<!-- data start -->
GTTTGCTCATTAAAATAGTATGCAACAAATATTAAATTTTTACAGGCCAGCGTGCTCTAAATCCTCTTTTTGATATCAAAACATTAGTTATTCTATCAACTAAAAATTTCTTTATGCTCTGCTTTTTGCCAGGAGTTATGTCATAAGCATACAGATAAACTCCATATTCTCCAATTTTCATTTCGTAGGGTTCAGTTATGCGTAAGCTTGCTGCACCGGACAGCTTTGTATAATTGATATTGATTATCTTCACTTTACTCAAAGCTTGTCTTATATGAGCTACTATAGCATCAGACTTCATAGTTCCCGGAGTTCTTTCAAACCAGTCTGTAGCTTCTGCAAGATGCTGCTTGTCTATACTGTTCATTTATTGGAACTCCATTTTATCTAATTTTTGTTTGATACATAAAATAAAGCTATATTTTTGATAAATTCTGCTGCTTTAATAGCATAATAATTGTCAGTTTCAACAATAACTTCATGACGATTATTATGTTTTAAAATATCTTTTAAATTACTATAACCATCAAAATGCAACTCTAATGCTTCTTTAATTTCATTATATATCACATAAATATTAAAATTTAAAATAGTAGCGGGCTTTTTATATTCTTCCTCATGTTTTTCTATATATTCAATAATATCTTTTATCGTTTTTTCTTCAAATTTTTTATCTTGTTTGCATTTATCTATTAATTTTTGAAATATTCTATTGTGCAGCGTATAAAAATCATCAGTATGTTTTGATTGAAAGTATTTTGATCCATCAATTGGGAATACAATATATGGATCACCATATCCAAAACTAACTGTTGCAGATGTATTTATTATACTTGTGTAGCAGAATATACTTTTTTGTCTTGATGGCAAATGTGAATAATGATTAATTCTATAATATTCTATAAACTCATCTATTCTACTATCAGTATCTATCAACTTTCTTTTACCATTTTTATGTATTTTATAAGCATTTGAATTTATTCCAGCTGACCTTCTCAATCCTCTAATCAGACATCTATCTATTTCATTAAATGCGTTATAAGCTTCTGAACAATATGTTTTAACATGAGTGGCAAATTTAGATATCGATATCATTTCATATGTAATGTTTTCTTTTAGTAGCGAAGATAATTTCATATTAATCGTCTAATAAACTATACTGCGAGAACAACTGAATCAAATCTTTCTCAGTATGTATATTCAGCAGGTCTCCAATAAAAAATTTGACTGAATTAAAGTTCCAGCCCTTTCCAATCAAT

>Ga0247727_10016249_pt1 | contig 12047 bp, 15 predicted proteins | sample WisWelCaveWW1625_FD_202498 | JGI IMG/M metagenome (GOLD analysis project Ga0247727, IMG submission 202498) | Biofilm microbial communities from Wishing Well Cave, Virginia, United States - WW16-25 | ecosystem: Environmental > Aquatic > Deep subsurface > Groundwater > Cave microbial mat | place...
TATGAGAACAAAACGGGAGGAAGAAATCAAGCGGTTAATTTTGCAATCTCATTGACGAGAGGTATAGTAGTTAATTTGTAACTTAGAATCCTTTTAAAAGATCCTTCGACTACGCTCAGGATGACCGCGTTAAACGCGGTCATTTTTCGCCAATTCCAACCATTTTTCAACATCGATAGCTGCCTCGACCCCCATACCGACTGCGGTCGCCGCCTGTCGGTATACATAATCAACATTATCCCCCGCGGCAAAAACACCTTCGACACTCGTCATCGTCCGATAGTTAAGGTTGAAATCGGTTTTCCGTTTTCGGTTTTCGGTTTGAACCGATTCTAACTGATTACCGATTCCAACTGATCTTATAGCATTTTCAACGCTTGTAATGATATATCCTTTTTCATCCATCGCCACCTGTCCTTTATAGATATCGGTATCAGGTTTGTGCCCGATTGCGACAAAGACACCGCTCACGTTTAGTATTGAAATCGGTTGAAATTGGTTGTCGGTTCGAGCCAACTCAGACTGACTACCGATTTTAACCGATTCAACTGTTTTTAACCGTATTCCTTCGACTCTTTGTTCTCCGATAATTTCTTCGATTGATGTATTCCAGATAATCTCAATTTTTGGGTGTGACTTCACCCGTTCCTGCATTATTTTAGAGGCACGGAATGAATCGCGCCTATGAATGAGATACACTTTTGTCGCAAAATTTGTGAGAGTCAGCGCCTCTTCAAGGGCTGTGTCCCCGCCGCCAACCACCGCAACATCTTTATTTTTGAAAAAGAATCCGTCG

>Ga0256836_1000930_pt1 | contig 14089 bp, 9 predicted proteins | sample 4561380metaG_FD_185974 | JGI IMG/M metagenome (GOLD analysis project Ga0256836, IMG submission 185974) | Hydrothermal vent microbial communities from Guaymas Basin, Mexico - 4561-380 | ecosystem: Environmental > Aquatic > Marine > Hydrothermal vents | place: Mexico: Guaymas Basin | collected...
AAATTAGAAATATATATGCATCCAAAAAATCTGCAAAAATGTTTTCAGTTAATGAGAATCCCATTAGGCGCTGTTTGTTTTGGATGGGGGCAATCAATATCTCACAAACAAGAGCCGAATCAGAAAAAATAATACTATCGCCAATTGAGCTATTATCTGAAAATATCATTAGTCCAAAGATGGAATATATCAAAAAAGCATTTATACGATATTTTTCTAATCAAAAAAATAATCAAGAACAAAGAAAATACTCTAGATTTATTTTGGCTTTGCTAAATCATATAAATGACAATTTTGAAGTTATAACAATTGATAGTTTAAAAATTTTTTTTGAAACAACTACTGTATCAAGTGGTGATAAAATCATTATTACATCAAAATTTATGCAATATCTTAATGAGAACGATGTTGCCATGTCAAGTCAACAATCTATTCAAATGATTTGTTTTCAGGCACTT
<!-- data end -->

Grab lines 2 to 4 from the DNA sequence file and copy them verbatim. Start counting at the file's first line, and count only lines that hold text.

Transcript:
>Ga0247727_10016249_pt1 | contig 12047 bp, 15 predicted proteins | sample WisWelCaveWW1625_FD_202498 | JGI IMG/M metagenome (GOLD analysis project Ga0247727, IMG submission 202498) | Biofilm microbial communities from Wishing Well Cave, Virginia, United States - WW16-25 | ecosystem: Environmental > Aquatic > Deep subsurface > Groundwater > Cave microbial mat | place...
TATGAGAACAAAACGGGAGGAAGAAATCAAGCGGTTAATTTTGCAATCTCATTGACGAGAGGTATAGTAGTTAATTTGTAACTTAGAATCCTTTTAAAAGATCCTTCGACTACGCTCAGGATGACCGCGTTAAACGCGGTCATTTTTCGCCAATTCCAACCATTTTTCAACATCGATAGCTGCCTCGACCCCCATACCGACTGCGGTCGCCGCCTGTCGGTATACATAATCAACATTATCCCCCGCGGCAAAAACACCTTCGACACTCGTCATCGTCCGATAGTTAAGGTTGAAATCGGTTTTCCGTTTTCGGTTTTCGGTTTGAACCGATTCTAACTGATTACCGATTCCAACTGATCTTATAGCATTTTCAACGCTTGTAATGATATATCCTTTTTCATCCATCGCCACCTGTCCTTTATAGATATCGGTATCAGGTTTGTGCCCGATTGCGACAAAGACACCGCTCACGTTTAGTATTGAAATCGGTTGAAATTGGTTGTCGGTTCGAGCCAACTCAGACTGACTACCGATTTTAACCGATTCAACTGTTTTTAACCGTATTCCTTCGACTCTTTGTTCTCCGATAATTTCTTCGATTGATGTATTCCAGATAATCTCAATTTTTGGGTGTGACTTCACCCGTTCCTGCATTATTTTAGAGGCACGGAATGAATCGCGCCTATGAATGAGATACACTTTTGTCGCAAAATTTGTGAGAGTCAGCGCCTCTTCAAGGGCTGTGTCCCCGCCGCCAACCACCGCAACATCTTTATTTTTGAAAAAGAATCCGTCG

>Ga0256836_1000930_pt1 | contig 14089 bp, 9 predicted proteins | sample 4561380metaG_FD_185974 | JGI IMG/M metagenome (GOLD analysis project Ga0256836, IMG submission 185974) | Hydrothermal vent microbial communities from Guaymas Basin, Mexico - 4561-380 | ecosystem: Environmental > Aquatic > Marine > Hydrothermal vents | place: Mexico: Guaymas Basin | collected...